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Dr. Rich Bergenstal expertly advocated for diabetes care to focus on outcomes beyond A1C,
particularly by using CGM data to measure time-in-range

EASD 2019 has been packed with discussions on time-in-range and CGM use, coming up in some form in almost every session.

This increased focus follows a global consensus on targets for time-in-range and an update to ADA’s Standards of Caret hat included the agreed upon targets and CGM metrics. 

HbA1C has long been the “gold standard” for diabetes care in clinical and regulatory settings due to its correlation with long-term complications, but Dr. Bergenstal is pushing to validate time-in-range as the next “gold standard.”

In 2018, Dr. Bergenstal and others published a paper in Diabetes Care
that linked time-in-range with complications, including retinopathy and microalbuminuria. In his presentation, Dr. Bergenstal highlighted that A1C has significant limitations, especially because it does not identify hypoglycemia or glucose variability. Read more on why A1C alone is not enough here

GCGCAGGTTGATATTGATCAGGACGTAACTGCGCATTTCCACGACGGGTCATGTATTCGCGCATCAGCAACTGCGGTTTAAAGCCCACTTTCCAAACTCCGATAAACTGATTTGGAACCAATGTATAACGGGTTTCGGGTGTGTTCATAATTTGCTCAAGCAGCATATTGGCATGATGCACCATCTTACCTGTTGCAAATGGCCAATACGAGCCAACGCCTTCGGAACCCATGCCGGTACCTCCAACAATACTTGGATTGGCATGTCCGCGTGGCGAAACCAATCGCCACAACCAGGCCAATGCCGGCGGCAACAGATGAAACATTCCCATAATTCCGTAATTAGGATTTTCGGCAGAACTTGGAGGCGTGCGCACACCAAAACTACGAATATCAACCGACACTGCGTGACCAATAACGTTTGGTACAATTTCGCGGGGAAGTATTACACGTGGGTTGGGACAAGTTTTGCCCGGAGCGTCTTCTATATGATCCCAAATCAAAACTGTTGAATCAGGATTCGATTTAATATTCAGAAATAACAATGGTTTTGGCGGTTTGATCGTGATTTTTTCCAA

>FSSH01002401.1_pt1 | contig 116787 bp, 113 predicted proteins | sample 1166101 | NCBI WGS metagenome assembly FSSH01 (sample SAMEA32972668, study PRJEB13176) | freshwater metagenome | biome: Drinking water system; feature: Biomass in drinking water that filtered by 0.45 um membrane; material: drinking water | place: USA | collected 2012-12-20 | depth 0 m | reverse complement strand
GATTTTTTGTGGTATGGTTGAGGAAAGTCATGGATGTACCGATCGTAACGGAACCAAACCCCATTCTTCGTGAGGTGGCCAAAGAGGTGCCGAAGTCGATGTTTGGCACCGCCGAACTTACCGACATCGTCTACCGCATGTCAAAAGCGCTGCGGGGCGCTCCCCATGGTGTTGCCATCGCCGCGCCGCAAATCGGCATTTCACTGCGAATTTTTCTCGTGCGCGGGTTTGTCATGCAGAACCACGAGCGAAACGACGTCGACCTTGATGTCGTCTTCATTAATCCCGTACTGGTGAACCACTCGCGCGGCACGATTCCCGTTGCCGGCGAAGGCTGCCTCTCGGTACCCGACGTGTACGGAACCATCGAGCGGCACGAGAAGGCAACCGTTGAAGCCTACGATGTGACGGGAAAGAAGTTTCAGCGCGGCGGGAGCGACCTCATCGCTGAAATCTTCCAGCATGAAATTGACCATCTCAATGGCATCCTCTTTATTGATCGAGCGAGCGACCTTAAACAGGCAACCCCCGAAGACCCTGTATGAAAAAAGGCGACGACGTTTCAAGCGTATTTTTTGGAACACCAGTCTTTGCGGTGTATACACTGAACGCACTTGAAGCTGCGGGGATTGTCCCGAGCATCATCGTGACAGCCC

Looking to the future, Dr. Bergenstal called for research on the correlation between time-in-range and long-term outcomes using CGM data, saying “CGM will never win the day if you are not convinced that it is related to long-term complications.”

In the August 2019 Stand of Care updates, ADA also recommended use of the one-page AGP (ambulatory glucose profile), which Dr. Bergenstal called “the EKG for glucose management” due to the comprehensive and concise nature of both reports. AGPs (as well as EKGs) provide answers to the two main questions in glucose management with the output of metrics and a profile: “Is there a problem?” and “Where is the problem?”

In conclusion, Dr. Bergenstal shared two acronyms that he uses to help people understand their AGP (or CGM) profile: MGLR (more green, less red) and FNIR (flat, narrow, and in range).

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